Combinatorial Approach to Improve Cancer Immunotherapy: Rational Drug Design Strategy to Simultaneously Hit Multiple Targets to Kill Tumor Cells and to Activate the Immune System

Shweta Joshi, Donald L. Durden

Research output: Contribution to journalReview article

4 Citations (Scopus)

Abstract

Cancer immunotherapy, including immune checkpoint blockade and adoptive CAR T-cell therapy, has clearly established itself as an important modality to treat melanoma and other malignancies. Despite the tremendous clinical success of immunotherapy over other cancer treatments, this approach has shown substantial benefit to only some of the patients while the rest of the patients have not responded due to immune evasion. In recent years, a combination of cancer immunotherapy together with existing anticancer treatments has gained significant attention and has been extensively investigated in preclinical or clinical studies. In this review, we discuss the therapeutic potential of novel regimens combining immune checkpoint inhibitors with therapeutic interventions that (1) increase tumor immunogenicity such as chemotherapy, radiotherapy, and epigenetic therapy; (2) reverse tumor immunosuppression such as TAMs, MDSCs, and Tregs targeted therapy; and (3) reduce tumor burden and increase the immune effector response with rationally designed dual or triple inhibitory chemotypes.

Original languageEnglish (US)
Article number5245034
JournalJournal of Oncology
Volume2019
DOIs
StatePublished - Jan 1 2019

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Drug Design
Immunotherapy
Immune System
Neoplasms
Therapeutics
Immune Evasion
Cell- and Tissue-Based Therapy
Tumor Burden
Epigenomics
Immunosuppression
Melanoma
Radiotherapy
T-Lymphocytes
Drug Therapy

ASJC Scopus subject areas

  • Oncology

Cite this

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title = "Combinatorial Approach to Improve Cancer Immunotherapy: Rational Drug Design Strategy to Simultaneously Hit Multiple Targets to Kill Tumor Cells and to Activate the Immune System",
abstract = "Cancer immunotherapy, including immune checkpoint blockade and adoptive CAR T-cell therapy, has clearly established itself as an important modality to treat melanoma and other malignancies. Despite the tremendous clinical success of immunotherapy over other cancer treatments, this approach has shown substantial benefit to only some of the patients while the rest of the patients have not responded due to immune evasion. In recent years, a combination of cancer immunotherapy together with existing anticancer treatments has gained significant attention and has been extensively investigated in preclinical or clinical studies. In this review, we discuss the therapeutic potential of novel regimens combining immune checkpoint inhibitors with therapeutic interventions that (1) increase tumor immunogenicity such as chemotherapy, radiotherapy, and epigenetic therapy; (2) reverse tumor immunosuppression such as TAMs, MDSCs, and Tregs targeted therapy; and (3) reduce tumor burden and increase the immune effector response with rationally designed dual or triple inhibitory chemotypes.",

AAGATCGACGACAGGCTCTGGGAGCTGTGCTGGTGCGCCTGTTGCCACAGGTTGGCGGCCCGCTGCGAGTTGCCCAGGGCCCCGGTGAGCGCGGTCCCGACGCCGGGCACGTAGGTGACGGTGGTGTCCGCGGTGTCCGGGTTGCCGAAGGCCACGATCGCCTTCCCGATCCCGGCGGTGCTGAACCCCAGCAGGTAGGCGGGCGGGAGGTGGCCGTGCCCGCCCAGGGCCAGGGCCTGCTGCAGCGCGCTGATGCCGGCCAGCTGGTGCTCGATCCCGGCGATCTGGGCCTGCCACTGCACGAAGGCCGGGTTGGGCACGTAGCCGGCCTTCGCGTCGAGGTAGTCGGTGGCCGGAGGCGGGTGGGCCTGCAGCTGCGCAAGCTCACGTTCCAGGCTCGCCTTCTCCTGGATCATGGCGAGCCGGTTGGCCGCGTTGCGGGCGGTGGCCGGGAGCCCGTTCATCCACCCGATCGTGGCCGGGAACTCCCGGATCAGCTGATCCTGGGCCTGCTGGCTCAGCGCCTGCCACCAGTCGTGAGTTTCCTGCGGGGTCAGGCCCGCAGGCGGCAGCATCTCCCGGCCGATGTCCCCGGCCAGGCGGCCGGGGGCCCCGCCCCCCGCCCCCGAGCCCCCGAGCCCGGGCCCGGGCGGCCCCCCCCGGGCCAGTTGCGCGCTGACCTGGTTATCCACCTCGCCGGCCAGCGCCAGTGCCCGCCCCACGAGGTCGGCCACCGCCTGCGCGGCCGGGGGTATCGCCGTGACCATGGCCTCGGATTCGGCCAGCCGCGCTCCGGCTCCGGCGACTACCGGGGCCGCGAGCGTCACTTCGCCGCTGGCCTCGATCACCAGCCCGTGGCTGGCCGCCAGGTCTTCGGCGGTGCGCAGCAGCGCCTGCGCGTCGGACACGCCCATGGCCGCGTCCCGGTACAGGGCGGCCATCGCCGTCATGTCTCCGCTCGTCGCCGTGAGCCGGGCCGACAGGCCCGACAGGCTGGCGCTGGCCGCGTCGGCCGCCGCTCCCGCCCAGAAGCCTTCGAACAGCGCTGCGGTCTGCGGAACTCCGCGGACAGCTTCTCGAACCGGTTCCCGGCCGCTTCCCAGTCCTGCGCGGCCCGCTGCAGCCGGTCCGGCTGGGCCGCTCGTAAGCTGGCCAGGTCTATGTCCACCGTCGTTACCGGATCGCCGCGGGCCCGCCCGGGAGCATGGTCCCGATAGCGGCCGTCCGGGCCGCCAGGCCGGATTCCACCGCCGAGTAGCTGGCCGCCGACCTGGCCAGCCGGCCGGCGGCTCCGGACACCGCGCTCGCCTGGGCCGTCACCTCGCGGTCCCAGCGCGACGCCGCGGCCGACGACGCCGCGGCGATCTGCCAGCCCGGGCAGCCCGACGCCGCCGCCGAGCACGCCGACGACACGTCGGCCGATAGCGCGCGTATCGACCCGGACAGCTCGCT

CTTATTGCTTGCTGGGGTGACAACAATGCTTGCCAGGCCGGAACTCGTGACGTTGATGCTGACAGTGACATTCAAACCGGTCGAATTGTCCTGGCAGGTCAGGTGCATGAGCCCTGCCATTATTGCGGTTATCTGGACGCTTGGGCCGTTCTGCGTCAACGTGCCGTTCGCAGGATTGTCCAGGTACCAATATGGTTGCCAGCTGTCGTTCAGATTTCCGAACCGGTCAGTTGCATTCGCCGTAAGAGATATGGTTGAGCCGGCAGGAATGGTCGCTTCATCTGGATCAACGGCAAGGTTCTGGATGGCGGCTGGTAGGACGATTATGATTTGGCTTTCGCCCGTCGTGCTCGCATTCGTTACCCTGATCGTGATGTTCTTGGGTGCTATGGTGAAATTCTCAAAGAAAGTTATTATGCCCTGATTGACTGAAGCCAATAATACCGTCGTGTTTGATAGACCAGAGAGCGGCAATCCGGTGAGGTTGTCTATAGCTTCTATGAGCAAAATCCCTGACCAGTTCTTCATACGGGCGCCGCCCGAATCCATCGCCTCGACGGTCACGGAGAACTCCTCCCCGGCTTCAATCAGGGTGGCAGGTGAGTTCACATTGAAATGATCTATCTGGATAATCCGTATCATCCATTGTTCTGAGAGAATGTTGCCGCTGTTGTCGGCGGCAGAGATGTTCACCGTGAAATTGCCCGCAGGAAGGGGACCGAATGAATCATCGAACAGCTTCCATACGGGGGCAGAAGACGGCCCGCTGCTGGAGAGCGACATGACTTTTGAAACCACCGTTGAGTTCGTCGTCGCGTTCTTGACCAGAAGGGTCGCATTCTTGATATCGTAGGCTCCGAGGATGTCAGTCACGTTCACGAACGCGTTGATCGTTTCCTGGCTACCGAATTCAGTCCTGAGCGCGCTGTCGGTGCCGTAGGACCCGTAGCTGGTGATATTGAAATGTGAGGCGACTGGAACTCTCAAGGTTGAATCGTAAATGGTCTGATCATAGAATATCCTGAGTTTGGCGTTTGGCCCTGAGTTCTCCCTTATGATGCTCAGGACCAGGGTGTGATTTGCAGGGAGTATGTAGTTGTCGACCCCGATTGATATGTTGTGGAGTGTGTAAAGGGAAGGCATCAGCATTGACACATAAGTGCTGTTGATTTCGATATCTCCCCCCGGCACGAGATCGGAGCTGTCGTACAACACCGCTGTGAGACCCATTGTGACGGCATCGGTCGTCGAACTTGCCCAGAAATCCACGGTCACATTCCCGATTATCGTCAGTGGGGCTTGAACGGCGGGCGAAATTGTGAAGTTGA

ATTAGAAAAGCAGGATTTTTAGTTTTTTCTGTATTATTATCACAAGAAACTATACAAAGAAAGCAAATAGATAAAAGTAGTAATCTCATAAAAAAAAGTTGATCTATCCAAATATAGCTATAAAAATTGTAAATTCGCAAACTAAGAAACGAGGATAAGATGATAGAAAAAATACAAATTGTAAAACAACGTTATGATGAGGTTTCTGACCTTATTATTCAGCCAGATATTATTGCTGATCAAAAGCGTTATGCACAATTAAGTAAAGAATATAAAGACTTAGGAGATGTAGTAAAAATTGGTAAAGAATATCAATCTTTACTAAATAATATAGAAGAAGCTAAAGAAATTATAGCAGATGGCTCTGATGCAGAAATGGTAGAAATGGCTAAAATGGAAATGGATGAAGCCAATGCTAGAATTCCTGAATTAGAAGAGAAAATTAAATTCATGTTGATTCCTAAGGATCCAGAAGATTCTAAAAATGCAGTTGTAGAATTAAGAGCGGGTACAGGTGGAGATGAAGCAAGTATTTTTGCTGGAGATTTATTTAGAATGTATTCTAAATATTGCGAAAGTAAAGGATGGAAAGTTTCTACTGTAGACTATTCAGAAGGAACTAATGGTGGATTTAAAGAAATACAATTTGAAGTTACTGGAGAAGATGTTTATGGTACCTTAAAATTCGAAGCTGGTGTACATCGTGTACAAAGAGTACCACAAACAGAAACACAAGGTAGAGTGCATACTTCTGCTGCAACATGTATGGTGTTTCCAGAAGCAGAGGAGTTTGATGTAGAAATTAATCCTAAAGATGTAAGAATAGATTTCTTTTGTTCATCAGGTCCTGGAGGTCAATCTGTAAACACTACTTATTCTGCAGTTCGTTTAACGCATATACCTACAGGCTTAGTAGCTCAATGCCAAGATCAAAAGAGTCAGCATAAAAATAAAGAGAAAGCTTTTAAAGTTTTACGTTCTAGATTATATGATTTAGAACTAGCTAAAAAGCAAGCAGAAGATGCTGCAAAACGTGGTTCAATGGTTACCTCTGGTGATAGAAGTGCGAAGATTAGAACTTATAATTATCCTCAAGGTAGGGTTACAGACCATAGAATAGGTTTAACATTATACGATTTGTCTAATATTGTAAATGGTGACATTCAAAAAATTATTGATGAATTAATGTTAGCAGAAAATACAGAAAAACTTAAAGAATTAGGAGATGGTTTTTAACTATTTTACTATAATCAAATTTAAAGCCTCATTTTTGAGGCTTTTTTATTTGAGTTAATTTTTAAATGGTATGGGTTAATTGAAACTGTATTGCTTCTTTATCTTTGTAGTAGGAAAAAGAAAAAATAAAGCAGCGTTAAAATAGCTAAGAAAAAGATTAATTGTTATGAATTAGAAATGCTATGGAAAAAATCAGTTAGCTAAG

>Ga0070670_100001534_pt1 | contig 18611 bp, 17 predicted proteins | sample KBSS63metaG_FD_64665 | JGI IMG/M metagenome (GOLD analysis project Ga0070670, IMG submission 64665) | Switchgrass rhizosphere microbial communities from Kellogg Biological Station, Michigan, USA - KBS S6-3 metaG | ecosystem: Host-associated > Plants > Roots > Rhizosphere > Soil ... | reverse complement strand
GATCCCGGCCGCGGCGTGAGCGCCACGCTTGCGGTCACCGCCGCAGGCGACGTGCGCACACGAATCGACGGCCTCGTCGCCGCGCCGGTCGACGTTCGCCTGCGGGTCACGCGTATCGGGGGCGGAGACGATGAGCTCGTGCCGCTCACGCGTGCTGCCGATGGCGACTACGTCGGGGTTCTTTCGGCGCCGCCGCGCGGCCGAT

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AB - Cancer immunotherapy, including immune checkpoint blockade and adoptive CAR T-cell therapy, has clearly established itself as an important modality to treat melanoma and other malignancies. Despite the tremendous clinical success of immunotherapy over other cancer treatments, this approach has shown substantial benefit to only some of the patients while the rest of the patients have not responded due to immune evasion. In recent years, a combination of cancer immunotherapy together with existing anticancer treatments has gained significant attention and has been extensively investigated in preclinical or clinical studies. In this review, we discuss the therapeutic potential of novel regimens combining immune checkpoint inhibitors with therapeutic interventions that (1) increase tumor immunogenicity such as chemotherapy, radiotherapy, and epigenetic therapy; (2) reverse tumor immunosuppression such as TAMs, MDSCs, and Tregs targeted therapy; and (3) reduce tumor burden and increase the immune effector response with rationally designed dual or triple inhibitory chemotypes.

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